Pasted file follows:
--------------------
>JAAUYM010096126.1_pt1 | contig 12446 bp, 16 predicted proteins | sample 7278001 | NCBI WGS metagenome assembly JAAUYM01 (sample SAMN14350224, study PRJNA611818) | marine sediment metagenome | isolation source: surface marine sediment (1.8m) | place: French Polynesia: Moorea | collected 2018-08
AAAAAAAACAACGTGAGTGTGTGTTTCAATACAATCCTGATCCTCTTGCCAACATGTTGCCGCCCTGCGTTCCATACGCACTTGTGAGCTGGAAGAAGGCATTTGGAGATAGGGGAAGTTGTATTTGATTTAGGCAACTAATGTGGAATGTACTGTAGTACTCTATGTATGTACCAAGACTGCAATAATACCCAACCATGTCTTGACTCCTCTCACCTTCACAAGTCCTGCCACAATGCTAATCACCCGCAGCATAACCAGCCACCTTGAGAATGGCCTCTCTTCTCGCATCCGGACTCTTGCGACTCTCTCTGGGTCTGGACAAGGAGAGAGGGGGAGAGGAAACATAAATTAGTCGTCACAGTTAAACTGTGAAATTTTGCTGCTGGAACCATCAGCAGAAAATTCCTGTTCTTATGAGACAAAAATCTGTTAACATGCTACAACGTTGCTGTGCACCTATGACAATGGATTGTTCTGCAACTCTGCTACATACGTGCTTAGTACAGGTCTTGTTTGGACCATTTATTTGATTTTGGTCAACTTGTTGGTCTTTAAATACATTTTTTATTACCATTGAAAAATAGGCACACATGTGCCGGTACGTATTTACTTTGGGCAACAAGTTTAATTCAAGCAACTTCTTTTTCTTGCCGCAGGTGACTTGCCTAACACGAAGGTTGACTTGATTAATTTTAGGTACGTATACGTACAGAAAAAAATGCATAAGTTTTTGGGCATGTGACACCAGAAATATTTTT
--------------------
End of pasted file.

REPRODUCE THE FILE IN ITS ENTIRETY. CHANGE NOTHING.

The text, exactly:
>JAAUYM010096126.1_pt1 | contig 12446 bp, 16 predicted proteins | sample 7278001 | NCBI WGS metagenome assembly JAAUYM01 (sample SAMN14350224, study PRJNA611818) | marine sediment metagenome | isolation source: surface marine sediment (1.8m) | place: French Polynesia: Moorea | collected 2018-08
AAAAAAAACAACGTGAGTGTGTGTTTCAATACAATCCTGATCCTCTTGCCAACATGTTGCCGCCCTGCGTTCCATACGCACTTGTGAGCTGGAAGAAGGCATTTGGAGATAGGGGAAGTTGTATTTGATTTAGGCAACTAATGTGGAATGTACTGTAGTACTCTATGTATGTACCAAGACTGCAATAATACCCAACCATGTCTTGACTCCTCTCACCTTCACAAGTCCTGCCACAATGCTAATCACCCGCAGCATAACCAGCCACCTTGAGAATGGCCTCTCTTCTCGCATCCGGACTCTTGCGACTCTCTCTGGGTCTGGACAAGGAGAGAGGGGGAGAGGAAACATAAATTAGTCGTCACAGTTAAACTGTGAAATTTTGCTGCTGGAACCATCAGCAGAAAATTCCTGTTCTTATGAGACAAAAATCTGTTAACATGCTACAACGTTGCTGTGCACCTATGACAATGGATTGTTCTGCAACTCTGCTACATACGTGCTTAGTACAGGTCTTGTTTGGACCATTTATTTGATTTTGGTCAACTTGTTGGTCTTTAAATACATTTTTTATTACCATTGAAAAATAGGCACACATGTGCCGGTACGTATTTACTTTGGGCAACAAGTTTAATTCAAGCAACTTCTTTTTCTTGCCGCAGGTGACTTGCCTAACACGAAGGTTGACTTGATTAATTTTAGGTACGTATACGTACAGAAAAAAATGCATAAGTTTTTGGGCATGTGACACCAGAAATATTTTT